Seth didn’t go from Berkeley to strip club barker, actually he did a few other things in between. In 1971, he opened up the Magnolia (present day Lark) Cinema in Larkspur, Marin County, CA with two partners, having built it from an old clothing store. The cinema showed classic films, but they would close it on Sundays for private parties where porn films would be shown with the Rolling Stones’ Sticky Fingers blasting through the cinema’s sound system. The audience for these shows tended to be an eclectic sampling of the counterculture, drag queens, outlaw bikers, drug dealers and prosititutes. I was sharing a house with him in Sausalito at the time and spent quite some time with him and his partners and various friends, doing the scene even though I was 4 years younger at the ripe old age of 18. It was a pretty mad summer of partying, drugs, motorcycles and illicit activities some of which foreshadowed what would later happen to him. There was always cocaine around and always plenty of people who would drop in to share it. In the evenings we would go to the Trident Bar on the Sausalito waterfront and rub elbows with porno stars and rock musicians.

There were several incidents which stuck in my mind about that time in my life, one was staying up all night with a gallon of scotch and several ounces of cocaine and the taking off for home on the back of Seth’s Harley at 110 mph down the morning rush hour traffic on Route 101 in Marin County.
It was a petrifying experience and fortunately for me, Seth’s coordination was intact that day. He had had a serious accident about a year earlier when he missed the corner on the main drag in Sausalito and had gone through the wall of Jack London’s old residence with a girl on the back. She was seriously hurt and sued him, winning of course, but as with many things in Seth’s life, the lesson was never learned. In a second incident, I saw him for the first time stoned on heroin when he picked up a hooker and drove her home in his partner’s VW bug with me in the backseat. He kept trying to get it on with her while he was driving with the car swerving all over the road which wound up a mountain with a rock face on one side and a precipice on the other. Despite both her and I telling him to knock it off and drive, he persisted in this behavior talling us both to shut up. Finally luck ran out and at 40 mph he sideswiped a parked car riping the bugs fender partly off but there was no stopping as he accelerated and got us to our house just as the police cruisers went tearing up the street to investigate the hit and run.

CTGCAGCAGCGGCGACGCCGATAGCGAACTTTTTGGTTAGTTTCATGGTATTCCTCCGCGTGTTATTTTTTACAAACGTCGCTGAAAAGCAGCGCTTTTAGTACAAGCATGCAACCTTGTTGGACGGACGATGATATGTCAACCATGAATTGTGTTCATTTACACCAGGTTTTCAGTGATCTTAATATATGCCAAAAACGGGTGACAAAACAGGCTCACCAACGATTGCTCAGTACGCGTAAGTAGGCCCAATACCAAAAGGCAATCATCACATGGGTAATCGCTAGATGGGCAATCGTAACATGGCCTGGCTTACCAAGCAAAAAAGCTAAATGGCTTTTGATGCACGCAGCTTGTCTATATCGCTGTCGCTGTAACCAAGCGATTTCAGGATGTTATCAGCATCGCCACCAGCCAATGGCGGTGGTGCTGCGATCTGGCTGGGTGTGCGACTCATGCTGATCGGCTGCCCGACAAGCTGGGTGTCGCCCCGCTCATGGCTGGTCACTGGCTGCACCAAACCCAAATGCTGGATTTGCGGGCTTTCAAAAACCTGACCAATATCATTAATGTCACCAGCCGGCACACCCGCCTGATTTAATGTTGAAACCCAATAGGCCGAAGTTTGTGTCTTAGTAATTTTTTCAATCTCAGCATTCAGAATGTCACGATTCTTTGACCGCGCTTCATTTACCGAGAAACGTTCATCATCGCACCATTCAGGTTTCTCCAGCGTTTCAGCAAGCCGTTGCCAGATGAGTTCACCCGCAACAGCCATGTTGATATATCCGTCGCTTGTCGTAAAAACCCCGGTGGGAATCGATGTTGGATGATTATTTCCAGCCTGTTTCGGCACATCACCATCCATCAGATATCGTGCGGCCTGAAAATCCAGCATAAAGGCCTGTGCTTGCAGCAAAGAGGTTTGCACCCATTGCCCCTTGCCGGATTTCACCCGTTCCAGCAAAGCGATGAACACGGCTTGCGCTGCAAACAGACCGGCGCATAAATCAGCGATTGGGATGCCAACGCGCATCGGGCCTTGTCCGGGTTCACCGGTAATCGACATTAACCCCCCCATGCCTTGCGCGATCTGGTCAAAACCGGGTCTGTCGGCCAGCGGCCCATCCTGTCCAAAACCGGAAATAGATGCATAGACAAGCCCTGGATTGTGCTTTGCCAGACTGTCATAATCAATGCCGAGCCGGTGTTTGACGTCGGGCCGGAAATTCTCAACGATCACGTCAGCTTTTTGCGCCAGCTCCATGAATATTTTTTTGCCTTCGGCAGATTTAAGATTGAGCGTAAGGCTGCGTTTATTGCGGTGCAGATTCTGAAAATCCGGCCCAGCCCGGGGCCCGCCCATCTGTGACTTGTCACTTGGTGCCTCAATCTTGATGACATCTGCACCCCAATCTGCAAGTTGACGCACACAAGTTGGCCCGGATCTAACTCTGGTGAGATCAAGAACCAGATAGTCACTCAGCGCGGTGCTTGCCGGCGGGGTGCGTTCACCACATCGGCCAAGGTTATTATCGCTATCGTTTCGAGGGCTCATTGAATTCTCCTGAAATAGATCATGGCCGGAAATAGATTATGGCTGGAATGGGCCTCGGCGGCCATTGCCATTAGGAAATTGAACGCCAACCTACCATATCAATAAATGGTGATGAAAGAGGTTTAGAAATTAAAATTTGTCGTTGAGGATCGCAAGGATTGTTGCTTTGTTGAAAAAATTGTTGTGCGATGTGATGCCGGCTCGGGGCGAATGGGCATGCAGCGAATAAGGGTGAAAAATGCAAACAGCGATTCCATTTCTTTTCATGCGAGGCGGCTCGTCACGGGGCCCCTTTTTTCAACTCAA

Although Seth wanted me to stay in California and live with him, I returned east that fall and although we stayed in touch by phone, I didn’t see him again except for brief visits, until late summer in 1974 when I moved to Sonoma County with a girlfriend. Seth and his wife(?) came up to visit and it was apparent to both me and my girlfriend that they were heavily into the drug scene. I had met this woman previously with Seth at the Trident Bar in 1971 and he had told me she was a hooker. Whether they were ever really married or not is debateable as he also told me that they had come east and Laura had changed her name simply to con some money out of my grandmother which they succeeded in doing. I believe it was at this time that he started working as a barker.
Shortly afterward I broke up with my girlfriend a
nd moved to Austin, Texas to get involved in the music scene there and lost
track of Seth until a letter arrived one day with the return address of the State Penitentiary at Vaccaville, CA. He told me that he had gone to jail for armed robbery and that “it was better there than on the slab at the undertakers.” With good behavior he expected to be released early and hoped I was well.

Seth started writing seriously in prison, winning an essay contest there and having the ability to concentrate with a minimum of distractions. The disciplined life you speak of that all writers must undergo, was in my brothers case intermittent with his other activities. He described it to me once as imposing upon himself a facsist regime of workouts, sobriety and solitude when he needed to write. When the pressure was off, or if one of his regimens went off kilter, that was it and he was off to the races. It took Seth about five years or so to write the novel Homeboy, and several copies were lost in transit between the east and west coast during drunken sprees.